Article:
Next we went to suit up, a dust suit top and trousers over our clothes. A belt, a helmet and a head torch. Wellington boots, a face mask and a small bag for your belongings and gifts for the miners. The face mask was generally unbearable to wear, with the altitude and heat.
We experienced being deep inside the dark mine when dynamite was let off. And having to quickly get out of the way of the miners with their heavy wheelbarrows. It really is an experience but not necessarily a pleasant one. As I said, it makes you grateful for what you have. They work all day long, without stopping for lunch. Breakfast and dinner sees them through a long shift; that and the coca leaves which help them keep going.
Thankfully these days there are some rules. They no longer allow workers under the age of 18. Wilson our guide started working in the mine when he was just 8 years old. He worked there for 29 years and now he is a guide and sometimes does a shift in the mine. He taught himself English though he speaks pleasantries in many languages. He said they use a lot of bad language in the mine, it’s a hard job and it helps keep them upbeat.
Wilson also took us on a walking tour of a Potosí, also with Big deal tours. Its a beautiful city and he really is an interesting and charismatic guy with a lot of information to share and a great sense of humour!
You can visit the market area where widows go to meet people once they are alone. There is also a Central market, San Francisco Church is impressive and you can do a tour. And you can also do a tour of the Mint house.
It’s a lovely place to wander around and experience Bolivia and the local people.
Bolivia is now rich in something other than silver, it has the biggest lithium reserves in world, in the region of 50-70% of the worlds lithium. Other foreign governments want to extract snd export it. The previous government was apparently pushing lithium to China, Iran and Russia. Hopefully they can keep the money for there own benefit this time rather than being exploited.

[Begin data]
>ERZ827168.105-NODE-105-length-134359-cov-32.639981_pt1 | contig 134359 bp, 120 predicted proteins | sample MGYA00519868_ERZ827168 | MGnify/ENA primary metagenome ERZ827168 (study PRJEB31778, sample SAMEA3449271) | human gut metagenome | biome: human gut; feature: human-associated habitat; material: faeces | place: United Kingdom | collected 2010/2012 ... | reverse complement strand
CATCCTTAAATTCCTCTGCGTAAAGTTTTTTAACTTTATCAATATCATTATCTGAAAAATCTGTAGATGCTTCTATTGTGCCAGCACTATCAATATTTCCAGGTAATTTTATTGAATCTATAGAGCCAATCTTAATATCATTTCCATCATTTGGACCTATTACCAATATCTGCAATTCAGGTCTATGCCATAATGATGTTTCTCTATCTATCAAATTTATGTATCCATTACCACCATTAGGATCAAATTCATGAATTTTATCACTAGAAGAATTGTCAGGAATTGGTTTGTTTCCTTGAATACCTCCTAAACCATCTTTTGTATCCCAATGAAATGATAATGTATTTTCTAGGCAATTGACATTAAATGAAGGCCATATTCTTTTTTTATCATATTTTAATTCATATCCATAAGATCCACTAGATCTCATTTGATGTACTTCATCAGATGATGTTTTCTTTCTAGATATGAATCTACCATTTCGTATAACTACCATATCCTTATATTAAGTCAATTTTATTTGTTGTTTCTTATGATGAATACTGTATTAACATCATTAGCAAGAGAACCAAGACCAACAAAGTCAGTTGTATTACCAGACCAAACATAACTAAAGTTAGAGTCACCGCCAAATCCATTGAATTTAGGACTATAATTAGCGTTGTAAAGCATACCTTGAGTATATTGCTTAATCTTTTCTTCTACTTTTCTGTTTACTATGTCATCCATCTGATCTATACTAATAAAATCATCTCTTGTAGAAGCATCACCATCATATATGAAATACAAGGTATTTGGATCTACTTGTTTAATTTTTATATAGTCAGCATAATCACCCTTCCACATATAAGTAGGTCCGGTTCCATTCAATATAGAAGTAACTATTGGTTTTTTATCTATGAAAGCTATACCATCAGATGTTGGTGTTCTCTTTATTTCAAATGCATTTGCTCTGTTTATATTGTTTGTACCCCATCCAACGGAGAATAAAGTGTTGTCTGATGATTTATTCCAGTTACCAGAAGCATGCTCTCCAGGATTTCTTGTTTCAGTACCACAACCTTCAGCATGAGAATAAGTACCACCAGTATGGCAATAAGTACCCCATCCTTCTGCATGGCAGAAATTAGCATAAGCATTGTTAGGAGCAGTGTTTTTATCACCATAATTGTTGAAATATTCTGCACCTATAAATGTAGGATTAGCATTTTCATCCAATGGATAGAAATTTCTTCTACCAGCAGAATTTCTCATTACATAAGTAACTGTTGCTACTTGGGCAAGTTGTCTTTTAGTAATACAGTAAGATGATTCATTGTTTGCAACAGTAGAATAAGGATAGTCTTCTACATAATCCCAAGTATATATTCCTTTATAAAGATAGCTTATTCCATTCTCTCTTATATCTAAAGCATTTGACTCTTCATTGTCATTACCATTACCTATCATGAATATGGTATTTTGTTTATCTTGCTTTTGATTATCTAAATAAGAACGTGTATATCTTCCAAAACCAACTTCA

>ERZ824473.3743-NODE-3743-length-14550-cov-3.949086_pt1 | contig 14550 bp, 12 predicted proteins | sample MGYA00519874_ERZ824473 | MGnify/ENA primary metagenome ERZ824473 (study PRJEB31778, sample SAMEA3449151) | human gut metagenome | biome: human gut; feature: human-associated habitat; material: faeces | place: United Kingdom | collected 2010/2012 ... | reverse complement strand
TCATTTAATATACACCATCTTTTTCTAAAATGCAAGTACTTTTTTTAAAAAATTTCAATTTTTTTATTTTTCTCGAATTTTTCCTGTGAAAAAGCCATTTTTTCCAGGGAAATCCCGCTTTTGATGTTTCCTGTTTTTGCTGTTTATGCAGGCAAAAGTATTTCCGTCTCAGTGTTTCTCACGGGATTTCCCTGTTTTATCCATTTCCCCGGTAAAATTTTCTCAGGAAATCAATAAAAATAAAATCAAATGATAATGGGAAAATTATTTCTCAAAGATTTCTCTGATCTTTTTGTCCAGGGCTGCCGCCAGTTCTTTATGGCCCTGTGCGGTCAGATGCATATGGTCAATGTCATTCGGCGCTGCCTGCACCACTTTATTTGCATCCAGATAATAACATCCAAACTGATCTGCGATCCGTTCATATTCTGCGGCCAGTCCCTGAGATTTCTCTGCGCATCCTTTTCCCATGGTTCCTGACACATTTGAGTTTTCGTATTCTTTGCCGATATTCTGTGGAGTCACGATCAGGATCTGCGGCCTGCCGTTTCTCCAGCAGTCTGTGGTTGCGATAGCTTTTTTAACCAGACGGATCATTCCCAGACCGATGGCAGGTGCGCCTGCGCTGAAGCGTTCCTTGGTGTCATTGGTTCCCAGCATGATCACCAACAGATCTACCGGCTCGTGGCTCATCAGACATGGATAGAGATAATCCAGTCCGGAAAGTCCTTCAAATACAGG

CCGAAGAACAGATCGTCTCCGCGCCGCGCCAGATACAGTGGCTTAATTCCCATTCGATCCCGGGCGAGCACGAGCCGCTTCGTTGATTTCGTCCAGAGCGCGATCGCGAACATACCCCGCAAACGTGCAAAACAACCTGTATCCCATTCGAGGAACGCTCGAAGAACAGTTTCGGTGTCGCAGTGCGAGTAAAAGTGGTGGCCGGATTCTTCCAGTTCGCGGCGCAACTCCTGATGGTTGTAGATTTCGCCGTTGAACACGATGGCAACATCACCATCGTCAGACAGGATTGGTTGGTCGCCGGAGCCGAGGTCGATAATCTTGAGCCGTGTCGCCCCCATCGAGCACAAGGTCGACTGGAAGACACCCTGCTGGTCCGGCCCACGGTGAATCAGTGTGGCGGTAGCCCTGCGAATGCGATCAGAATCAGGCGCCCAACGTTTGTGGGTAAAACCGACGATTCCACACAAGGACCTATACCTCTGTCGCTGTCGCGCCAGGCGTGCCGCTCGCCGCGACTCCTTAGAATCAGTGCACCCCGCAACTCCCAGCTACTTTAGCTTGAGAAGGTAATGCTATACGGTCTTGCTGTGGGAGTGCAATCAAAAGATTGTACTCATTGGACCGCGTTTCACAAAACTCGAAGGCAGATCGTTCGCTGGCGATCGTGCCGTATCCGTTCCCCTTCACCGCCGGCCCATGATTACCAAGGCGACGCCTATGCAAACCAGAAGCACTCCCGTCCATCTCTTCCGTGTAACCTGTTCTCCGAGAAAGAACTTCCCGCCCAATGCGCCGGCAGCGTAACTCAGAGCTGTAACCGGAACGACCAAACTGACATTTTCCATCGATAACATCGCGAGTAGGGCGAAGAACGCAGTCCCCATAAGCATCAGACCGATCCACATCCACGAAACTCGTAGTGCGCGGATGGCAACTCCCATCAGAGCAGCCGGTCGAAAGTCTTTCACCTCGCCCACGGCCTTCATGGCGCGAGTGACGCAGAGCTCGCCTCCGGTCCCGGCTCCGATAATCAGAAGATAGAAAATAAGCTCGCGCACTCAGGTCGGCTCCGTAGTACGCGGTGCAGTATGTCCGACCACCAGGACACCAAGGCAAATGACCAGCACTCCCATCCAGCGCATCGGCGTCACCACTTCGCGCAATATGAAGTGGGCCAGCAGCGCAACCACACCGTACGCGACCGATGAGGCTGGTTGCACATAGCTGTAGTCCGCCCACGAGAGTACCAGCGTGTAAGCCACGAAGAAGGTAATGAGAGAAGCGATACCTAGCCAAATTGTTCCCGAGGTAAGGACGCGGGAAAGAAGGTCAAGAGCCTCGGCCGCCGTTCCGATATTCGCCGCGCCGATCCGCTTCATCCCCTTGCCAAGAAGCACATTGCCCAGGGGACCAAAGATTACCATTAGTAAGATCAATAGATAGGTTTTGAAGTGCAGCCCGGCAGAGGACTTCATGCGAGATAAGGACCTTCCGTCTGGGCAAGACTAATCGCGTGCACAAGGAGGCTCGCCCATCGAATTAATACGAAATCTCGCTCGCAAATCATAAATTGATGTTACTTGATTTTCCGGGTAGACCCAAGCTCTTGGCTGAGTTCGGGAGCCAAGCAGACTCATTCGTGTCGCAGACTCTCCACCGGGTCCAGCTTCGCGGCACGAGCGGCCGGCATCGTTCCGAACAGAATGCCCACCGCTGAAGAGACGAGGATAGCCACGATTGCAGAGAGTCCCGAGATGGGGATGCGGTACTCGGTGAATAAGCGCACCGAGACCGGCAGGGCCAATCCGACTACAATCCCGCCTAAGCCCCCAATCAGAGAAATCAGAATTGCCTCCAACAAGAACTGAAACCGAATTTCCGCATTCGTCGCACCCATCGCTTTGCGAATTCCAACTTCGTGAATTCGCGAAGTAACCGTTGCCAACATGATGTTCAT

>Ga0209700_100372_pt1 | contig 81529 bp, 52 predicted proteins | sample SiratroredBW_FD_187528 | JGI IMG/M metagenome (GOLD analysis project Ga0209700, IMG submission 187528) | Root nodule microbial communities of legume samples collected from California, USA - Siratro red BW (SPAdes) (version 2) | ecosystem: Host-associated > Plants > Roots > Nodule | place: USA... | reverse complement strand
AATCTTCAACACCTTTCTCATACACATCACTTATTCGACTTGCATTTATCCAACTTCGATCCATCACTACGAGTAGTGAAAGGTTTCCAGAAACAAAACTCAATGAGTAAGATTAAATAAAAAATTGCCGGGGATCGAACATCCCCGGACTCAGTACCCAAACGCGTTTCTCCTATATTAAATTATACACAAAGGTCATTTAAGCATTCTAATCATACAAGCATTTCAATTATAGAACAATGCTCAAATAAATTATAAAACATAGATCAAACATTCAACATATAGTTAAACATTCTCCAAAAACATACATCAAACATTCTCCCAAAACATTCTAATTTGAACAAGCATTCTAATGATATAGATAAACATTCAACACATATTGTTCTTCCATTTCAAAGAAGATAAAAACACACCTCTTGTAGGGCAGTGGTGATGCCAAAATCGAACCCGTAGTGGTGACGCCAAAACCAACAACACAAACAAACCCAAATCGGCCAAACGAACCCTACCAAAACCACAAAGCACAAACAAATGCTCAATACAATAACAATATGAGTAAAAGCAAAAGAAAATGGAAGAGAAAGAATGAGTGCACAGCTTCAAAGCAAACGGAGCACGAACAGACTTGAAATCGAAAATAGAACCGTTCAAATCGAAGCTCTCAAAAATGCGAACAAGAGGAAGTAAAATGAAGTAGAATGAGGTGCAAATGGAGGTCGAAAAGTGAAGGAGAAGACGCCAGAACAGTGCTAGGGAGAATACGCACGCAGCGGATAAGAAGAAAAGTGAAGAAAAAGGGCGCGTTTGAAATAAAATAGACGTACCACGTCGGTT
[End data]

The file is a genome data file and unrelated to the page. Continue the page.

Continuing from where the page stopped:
There was a local football game on during our visit – photo of some of the fans getting ready below! I can’t imagine running around on a pitch at that altitude!
Food and drink
A great local restaurant with some traditional specialties is El Tenedor. Local dishes include llama, and chicken tongue!
A great cafe style pub when lovely food and some nice local red wine is 4060. It also has WiFi but the manager has to input the code into your phone herself.
There’s some good cafes too, Cafe De La Plata – sophisticated and cosy, good for coffee and cake! Trufa Negra is another little cafe with delicious food.
The Practical Stuff
The altitude gets you, if you’re coming from La Paz or Peru you’ll already be acclimatised. If you’re coming from Sucre as I was it’s significantly higher. I recommend the tablets mentioned in my Sucre blog to help you cope with the altitude. That and appreciate that you’re not going to get anywhere quickly! A short walking up a little incline will have you panting for breath!
Bolivia is cheap and eating and drinking out is great value. As usual I recommend a Starling bank card for great rates and its easy to withdraw cash when you need it or pay on it as a debit card but with no fees and great rates! https://www.starlingbank.com/
Next stop Uyuni, a desert crossing then the famous salt flats!